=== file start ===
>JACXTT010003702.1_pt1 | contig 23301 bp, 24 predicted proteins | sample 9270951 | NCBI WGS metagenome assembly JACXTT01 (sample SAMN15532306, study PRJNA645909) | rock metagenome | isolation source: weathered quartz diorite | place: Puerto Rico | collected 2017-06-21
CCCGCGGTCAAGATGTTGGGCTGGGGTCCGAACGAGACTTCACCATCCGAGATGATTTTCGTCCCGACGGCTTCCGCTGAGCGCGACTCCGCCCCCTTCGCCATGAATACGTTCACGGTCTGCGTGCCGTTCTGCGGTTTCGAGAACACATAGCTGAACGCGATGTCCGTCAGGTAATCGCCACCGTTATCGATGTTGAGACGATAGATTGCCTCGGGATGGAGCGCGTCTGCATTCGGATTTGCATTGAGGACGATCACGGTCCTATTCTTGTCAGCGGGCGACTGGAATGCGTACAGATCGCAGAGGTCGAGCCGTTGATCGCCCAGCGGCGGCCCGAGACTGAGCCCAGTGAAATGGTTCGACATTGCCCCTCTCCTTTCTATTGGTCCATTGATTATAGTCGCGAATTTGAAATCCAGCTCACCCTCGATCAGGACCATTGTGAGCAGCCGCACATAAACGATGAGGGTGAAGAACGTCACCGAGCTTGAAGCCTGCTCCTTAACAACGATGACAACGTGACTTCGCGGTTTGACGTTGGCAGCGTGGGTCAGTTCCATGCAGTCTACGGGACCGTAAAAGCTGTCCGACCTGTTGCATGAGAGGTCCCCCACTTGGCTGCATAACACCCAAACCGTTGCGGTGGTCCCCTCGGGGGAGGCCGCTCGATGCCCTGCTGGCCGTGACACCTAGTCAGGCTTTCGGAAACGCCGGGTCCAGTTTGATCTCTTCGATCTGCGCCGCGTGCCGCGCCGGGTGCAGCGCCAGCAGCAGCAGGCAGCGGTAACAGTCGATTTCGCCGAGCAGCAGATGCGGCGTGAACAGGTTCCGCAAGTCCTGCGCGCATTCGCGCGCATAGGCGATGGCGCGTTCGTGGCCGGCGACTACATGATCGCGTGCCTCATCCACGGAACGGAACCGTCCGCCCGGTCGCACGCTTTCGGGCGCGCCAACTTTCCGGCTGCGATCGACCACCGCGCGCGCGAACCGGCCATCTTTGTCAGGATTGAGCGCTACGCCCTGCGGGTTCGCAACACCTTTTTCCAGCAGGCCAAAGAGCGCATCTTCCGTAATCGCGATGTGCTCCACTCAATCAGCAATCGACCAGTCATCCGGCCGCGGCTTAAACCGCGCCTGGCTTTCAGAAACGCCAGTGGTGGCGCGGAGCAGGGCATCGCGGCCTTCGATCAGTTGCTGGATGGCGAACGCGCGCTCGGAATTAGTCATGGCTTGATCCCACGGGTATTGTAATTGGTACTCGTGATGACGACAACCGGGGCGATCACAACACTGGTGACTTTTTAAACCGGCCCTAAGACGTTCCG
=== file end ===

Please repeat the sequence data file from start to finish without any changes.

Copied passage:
>JACXTT010003702.1_pt1 | contig 23301 bp, 24 predicted proteins | sample 9270951 | NCBI WGS metagenome assembly JACXTT01 (sample SAMN15532306, study PRJNA645909) | rock metagenome | isolation source: weathered quartz diorite | place: Puerto Rico | collected 2017-06-21
CCCGCGGTCAAGATGTTGGGCTGGGGTCCGAACGAGACTTCACCATCCGAGATGATTTTCGTCCCGACGGCTTCCGCTGAGCGCGACTCCGCCCCCTTCGCCATGAATACGTTCACGGTCTGCGTGCCGTTCTGCGGTTTCGAGAACACATAGCTGAACGCGATGTCCGTCAGGTAATCGCCACCGTTATCGATGTTGAGACGATAGATTGCCTCGGGATGGAGCGCGTCTGCATTCGGATTTGCATTGAGGACGATCACGGTCCTATTCTTGTCAGCGGGCGACTGGAATGCGTACAGATCGCAGAGGTCGAGCCGTTGATCGCCCAGCGGCGGCCCGAGACTGAGCCCAGTGAAATGGTTCGACATTGCCCCTCTCCTTTCTATTGGTCCATTGATTATAGTCGCGAATTTGAAATCCAGCTCACCCTCGATCAGGACCATTGTGAGCAGCCGCACATAAACGATGAGGGTGAAGAACGTCACCGAGCTTGAAGCCTGCTCCTTAACAACGATGACAACGTGACTTCGCGGTTTGACGTTGGCAGCGTGGGTCAGTTCCATGCAGTCTACGGGACCGTAAAAGCTGTCCGACCTGTTGCATGAGAGGTCCCCCACTTGGCTGCATAACACCCAAACCGTTGCGGTGGTCCCCTCGGGGGAGGCCGCTCGATGCCCTGCTGGCCGTGACACCTAGTCAGGCTTTCGGAAACGCCGGGTCCAGTTTGATCTCTTCGATCTGCGCCGCGTGCCGCGCCGGGTGCAGCGCCAGCAGCAGCAGGCAGCGGTAACAGTCGATTTCGCCGAGCAGCAGATGCGGCGTGAACAGGTTCCGCAAGTCCTGCGCGCATTCGCGCGCATAGGCGATGGCGCGTTCGTGGCCGGCGACTACATGATCGCGTGCCTCATCCACGGAACGGAACCGTCCGCCCGGTCGCACGCTTTCGGGCGCGCCAACTTTCCGGCTGCGATCGACCACCGCGCGCGCGAACCGGCCATCTTTGTCAGGATTGAGCGCTACGCCCTGCGGGTTCGCAACACCTTTTTCCAGCAGGCCAAAGAGCGCATCTTCCGTAATCGCGATGTGCTCCACTCAATCAGCAATCGACCAGTCATCCGGCCGCGGCTTAAACCGCGCCTGGCTTTCAGAAACGCCAGTGGTGGCGCGGAGCAGGGCATCGCGGCCTTCGATCAGTTGCTGGATGGCGAACGCGCGCTCGGAATTAGTCATGGCTTGATCCCACGGGTATTGTAATTGGTACTCGTGATGACGACAACCGGGGCGATCACAACACTGGTGACTTTTTAAACCGGCCCTAAGACGTTCCG